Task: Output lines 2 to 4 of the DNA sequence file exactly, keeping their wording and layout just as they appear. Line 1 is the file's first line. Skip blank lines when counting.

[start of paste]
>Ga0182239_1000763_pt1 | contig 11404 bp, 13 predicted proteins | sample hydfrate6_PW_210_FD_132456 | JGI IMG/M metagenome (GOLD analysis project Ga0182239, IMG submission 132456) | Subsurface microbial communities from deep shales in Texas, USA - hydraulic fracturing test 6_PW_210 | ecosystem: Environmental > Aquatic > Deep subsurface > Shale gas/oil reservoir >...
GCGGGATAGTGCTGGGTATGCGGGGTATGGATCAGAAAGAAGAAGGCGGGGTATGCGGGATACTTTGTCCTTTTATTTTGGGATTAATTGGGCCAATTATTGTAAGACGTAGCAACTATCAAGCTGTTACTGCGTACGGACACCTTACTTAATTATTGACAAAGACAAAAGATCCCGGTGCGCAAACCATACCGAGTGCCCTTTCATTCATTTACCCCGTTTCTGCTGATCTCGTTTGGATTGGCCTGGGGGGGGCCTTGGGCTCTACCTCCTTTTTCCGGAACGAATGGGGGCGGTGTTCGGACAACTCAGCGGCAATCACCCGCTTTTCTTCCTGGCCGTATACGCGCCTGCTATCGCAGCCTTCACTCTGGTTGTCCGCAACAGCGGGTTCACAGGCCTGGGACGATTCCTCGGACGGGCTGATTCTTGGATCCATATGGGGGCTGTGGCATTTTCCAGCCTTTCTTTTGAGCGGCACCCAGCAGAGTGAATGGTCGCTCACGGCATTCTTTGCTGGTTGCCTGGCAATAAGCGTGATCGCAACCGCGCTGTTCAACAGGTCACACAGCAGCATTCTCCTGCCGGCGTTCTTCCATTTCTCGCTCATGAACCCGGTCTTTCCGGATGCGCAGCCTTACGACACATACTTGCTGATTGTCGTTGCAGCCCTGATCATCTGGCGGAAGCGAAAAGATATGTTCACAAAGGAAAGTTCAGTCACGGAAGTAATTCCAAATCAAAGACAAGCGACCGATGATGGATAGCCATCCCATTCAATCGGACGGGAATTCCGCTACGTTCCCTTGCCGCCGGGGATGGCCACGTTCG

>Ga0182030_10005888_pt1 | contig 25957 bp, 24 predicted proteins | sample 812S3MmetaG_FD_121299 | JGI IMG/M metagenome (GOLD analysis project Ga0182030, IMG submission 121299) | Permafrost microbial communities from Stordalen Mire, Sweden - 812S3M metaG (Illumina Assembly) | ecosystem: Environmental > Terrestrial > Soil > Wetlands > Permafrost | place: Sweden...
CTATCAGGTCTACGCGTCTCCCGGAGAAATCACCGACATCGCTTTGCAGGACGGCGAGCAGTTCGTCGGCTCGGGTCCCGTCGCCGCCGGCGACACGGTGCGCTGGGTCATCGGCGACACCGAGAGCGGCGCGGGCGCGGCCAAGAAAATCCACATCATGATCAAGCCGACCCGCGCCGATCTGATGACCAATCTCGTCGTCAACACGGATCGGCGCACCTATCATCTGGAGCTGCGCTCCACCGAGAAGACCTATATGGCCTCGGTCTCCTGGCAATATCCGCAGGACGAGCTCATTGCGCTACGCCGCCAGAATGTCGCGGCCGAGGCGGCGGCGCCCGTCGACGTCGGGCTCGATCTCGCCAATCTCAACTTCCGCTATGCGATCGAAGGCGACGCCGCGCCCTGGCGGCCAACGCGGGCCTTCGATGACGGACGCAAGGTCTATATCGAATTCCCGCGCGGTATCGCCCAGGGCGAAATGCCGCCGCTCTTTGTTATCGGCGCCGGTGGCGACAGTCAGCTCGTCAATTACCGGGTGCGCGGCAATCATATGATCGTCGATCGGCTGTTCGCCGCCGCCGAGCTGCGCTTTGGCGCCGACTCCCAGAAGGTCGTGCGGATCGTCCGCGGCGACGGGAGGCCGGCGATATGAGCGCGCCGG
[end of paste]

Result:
GCGGGATAGTGCTGGGTATGCGGGGTATGGATCAGAAAGAAGAAGGCGGGGTATGCGGGATACTTTGTCCTTTTATTTTGGGATTAATTGGGCCAATTATTGTAAGACGTAGCAACTATCAAGCTGTTACTGCGTACGGACACCTTACTTAATTATTGACAAAGACAAAAGATCCCGGTGCGCAAACCATACCGAGTGCCCTTTCATTCATTTACCCCGTTTCTGCTGATCTCGTTTGGATTGGCCTGGGGGGGGCCTTGGGCTCTACCTCCTTTTTCCGGAACGAATGGGGGCGGTGTTCGGACAACTCAGCGGCAATCACCCGCTTTTCTTCCTGGCCGTATACGCGCCTGCTATCGCAGCCTTCACTCTGGTTGTCCGCAACAGCGGGTTCACAGGCCTGGGACGATTCCTCGGACGGGCTGATTCTTGGATCCATATGGGGGCTGTGGCATTTTCCAGCCTTTCTTTTGAGCGGCACCCAGCAGAGTGAATGGTCGCTCACGGCATTCTTTGCTGGTTGCCTGGCAATAAGCGTGATCGCAACCGCGCTGTTCAACAGGTCACACAGCAGCATTCTCCTGCCGGCGTTCTTCCATTTCTCGCTCATGAACCCGGTCTTTCCGGATGCGCAGCCTTACGACACATACTTGCTGATTGTCGTTGCAGCCCTGATCATCTGGCGGAAGCGAAAAGATATGTTCACAAAGGAAAGTTCAGTCACGGAAGTAATTCCAAATCAAAGACAAGCGACCGATGATGGATAGCCATCCCATTCAATCGGACGGGAATTCCGCTACGTTCCCTTGCCGCCGGGGATGGCCACGTTCG

>Ga0182030_10005888_pt1 | contig 25957 bp, 24 predicted proteins | sample 812S3MmetaG_FD_121299 | JGI IMG/M metagenome (GOLD analysis project Ga0182030, IMG submission 121299) | Permafrost microbial communities from Stordalen Mire, Sweden - 812S3M metaG (Illumina Assembly) | ecosystem: Environmental > Terrestrial > Soil > Wetlands > Permafrost | place: Sweden...
CTATCAGGTCTACGCGTCTCCCGGAGAAATCACCGACATCGCTTTGCAGGACGGCGAGCAGTTCGTCGGCTCGGGTCCCGTCGCCGCCGGCGACACGGTGCGCTGGGTCATCGGCGACACCGAGAGCGGCGCGGGCGCGGCCAAGAAAATCCACATCATGATCAAGCCGACCCGCGCCGATCTGATGACCAATCTCGTCGTCAACACGGATCGGCGCACCTATCATCTGGAGCTGCGCTCCACCGAGAAGACCTATATGGCCTCGGTCTCCTGGCAATATCCGCAGGACGAGCTCATTGCGCTACGCCGCCAGAATGTCGCGGCCGAGGCGGCGGCGCCCGTCGACGTCGGGCTCGATCTCGCCAATCTCAACTTCCGCTATGCGATCGAAGGCGACGCCGCGCCCTGGCGGCCAACGCGGGCCTTCGATGACGGACGCAAGGTCTATATCGAATTCCCGCGCGGTATCGCCCAGGGCGAAATGCCGCCGCTCTTTGTTATCGGCGCCGGTGGCGACAGTCAGCTCGTCAATTACCGGGTGCGCGGCAATCATATGATCGTCGATCGGCTGTTCGCCGCCGCCGAGCTGCGCTTTGGCGCCGACTCCCAGAAGGTCGTGCGGATCGTCCGCGGCGACGGGAGGCCGGCGATATGAGCGCGCCGG